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Oxford Airport

Old 27th Feb 2018, 17:19
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Oxford Airport

Had a bit of jip at Oxford Airport recently with security, was my first time visiting and I was having to use my nose to find various nooks and crannies to spot/photo from, I was keeping an eye out for no spotter/photography signs etc but I saw none. Anyway security collared me, and wrote down details off my drivers licence and made me delete all of my photos in front of her.

I've since consulted with a friend who until recently worked in airport security, and he says she did not have the authority to record my details, but may have had the right to make me delete my photos.

I was using the photos as a log as well and most were unusable as I just wanted the registrations, so I used sleight-of-hand to make sure I saved as many as I could, I saved 23 of which four were usable as photos.

Anyway, I'm curious as to what trouble (if any) I could get in if I posted these photos online against her orders?
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Old 27th Feb 2018, 17:49
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Do it, let's find out!
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Old 27th Feb 2018, 18:06
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Great shame. I worked there many years back and it was a reasonably friendly place. Problem is that the whole world has gone security mad.
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Old 27th Feb 2018, 18:18
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To an extent it will depend whether you were on private land.
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Old 27th Feb 2018, 18:29
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In the absence of any specific airport byelaws (which I can't find any evidence of on the Oxford Airport website), and assuming you're not suspected of being a terrorist, the only rights that security have are to order you to leave the airport.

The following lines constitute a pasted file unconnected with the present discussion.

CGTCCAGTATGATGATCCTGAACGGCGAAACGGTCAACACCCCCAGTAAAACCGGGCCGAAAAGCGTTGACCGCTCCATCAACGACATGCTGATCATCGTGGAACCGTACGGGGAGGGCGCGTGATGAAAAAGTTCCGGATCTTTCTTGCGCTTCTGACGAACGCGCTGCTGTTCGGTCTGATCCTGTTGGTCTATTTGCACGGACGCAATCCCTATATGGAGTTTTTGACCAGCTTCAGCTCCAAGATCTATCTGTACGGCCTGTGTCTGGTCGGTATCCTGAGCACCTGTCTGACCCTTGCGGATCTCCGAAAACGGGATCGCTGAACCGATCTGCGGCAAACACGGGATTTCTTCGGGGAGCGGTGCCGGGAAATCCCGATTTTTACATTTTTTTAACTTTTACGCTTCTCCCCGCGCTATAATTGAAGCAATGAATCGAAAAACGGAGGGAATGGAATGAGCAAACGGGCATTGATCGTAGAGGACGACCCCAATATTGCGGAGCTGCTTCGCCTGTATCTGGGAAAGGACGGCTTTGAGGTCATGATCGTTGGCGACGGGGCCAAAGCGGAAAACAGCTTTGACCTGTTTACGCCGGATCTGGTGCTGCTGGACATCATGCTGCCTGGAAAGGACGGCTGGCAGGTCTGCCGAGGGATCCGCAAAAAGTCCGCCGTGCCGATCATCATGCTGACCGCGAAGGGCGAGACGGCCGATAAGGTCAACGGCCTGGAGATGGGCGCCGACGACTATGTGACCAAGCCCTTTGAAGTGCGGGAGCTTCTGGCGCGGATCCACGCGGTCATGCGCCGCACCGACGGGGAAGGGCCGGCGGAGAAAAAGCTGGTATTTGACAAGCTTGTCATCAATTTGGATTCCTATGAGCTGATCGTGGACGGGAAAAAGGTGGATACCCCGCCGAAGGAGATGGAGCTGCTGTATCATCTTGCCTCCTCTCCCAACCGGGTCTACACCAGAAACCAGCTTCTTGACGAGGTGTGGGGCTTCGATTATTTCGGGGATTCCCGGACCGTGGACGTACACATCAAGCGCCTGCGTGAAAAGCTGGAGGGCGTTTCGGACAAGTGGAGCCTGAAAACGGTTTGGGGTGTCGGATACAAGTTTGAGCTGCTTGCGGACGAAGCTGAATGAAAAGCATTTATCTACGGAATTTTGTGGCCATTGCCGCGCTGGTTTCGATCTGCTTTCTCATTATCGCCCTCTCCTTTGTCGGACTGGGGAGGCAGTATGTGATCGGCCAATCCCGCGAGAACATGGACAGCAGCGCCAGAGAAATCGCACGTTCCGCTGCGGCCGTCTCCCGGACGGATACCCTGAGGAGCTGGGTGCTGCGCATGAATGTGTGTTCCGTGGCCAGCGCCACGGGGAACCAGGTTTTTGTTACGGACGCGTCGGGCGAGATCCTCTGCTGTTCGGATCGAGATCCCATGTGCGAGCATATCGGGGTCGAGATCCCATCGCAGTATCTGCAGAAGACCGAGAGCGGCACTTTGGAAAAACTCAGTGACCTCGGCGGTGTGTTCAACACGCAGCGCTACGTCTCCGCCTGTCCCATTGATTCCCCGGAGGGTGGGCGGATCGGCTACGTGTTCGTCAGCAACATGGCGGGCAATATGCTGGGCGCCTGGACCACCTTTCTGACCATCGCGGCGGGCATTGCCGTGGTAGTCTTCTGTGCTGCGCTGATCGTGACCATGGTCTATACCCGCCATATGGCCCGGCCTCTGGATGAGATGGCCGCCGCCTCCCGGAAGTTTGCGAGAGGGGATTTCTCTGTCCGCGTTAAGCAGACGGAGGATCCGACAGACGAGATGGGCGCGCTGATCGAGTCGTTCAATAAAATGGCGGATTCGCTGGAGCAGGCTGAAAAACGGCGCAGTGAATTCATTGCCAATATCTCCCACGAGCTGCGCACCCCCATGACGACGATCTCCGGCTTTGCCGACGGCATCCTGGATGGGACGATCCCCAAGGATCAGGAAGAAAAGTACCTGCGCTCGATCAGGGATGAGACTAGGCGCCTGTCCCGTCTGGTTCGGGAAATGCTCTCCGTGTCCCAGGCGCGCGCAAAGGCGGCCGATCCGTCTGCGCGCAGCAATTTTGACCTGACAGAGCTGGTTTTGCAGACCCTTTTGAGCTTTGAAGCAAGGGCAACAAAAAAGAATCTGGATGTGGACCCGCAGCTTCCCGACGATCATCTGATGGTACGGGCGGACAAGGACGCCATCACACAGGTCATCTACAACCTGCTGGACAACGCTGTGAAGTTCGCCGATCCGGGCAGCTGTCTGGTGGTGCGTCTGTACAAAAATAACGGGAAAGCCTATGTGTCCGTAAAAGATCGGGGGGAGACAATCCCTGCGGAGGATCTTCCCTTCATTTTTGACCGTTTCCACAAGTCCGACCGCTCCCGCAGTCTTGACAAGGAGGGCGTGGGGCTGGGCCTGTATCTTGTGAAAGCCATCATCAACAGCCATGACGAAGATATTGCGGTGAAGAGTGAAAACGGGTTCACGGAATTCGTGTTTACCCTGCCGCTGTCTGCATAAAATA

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Old 27th Feb 2018, 18:33
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If your photos were taken from a public place (not private land) you can take as many as you want usually without restriction. You should however be careful of sensitive locations based on the world we live in now. Also you should never delete any pictures. If the Police are ever involved, your pictures are your evidence of events.

If you search for "Taking photos in a public place" there is a very good Tech Radar article with a section about security guards. It mentions that they cannot make you delete any pictures and if they do they could be committing a crime.
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Old 27th Feb 2018, 18:47
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Absolutely, she had no powers to make you delete your pictures. At the outset of higher security measures a number of incidents arose at railway stations where police officers mistakenly thought they had powers regarding persons taking photographs at stations, they were obviosly thinking of terrorism reconnaissance. Following a number of incidents of this nature officers were briefed regarding the absence of any powers to make people delete their photographs. In the case of any suspicion of terrorism reconnaissance then the suspected offender would have ben arrested and camera becomes evidence together with its contents.
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Old 27th Feb 2018, 18:48
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They were taken on airport property, but then 99% of all my photos are taken on airports properties (never an individual air operator/companies private property), most airports are perfectly fine with it, after Oxford I went to Luton, walked the entire perimeter fence taking photos, similar security van came up to me, saw what I was doing, and left again without saying a word! Why is it good enough for most but not Oxford? They should be ashamed of themselves
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Old 27th Feb 2018, 19:03
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I would make a complaint to Oxford Airport it certainly needs to ensure their security personnel need some guidance on their powers or more to the point the lack of them.
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Old 27th Feb 2018, 19:29
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Definitely contact Oxford Airport to make a complaint. They can ask you to stop taking pictures or ask you to leave their property. They cannot make you delete your pictures.
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Old 27th Feb 2018, 20:31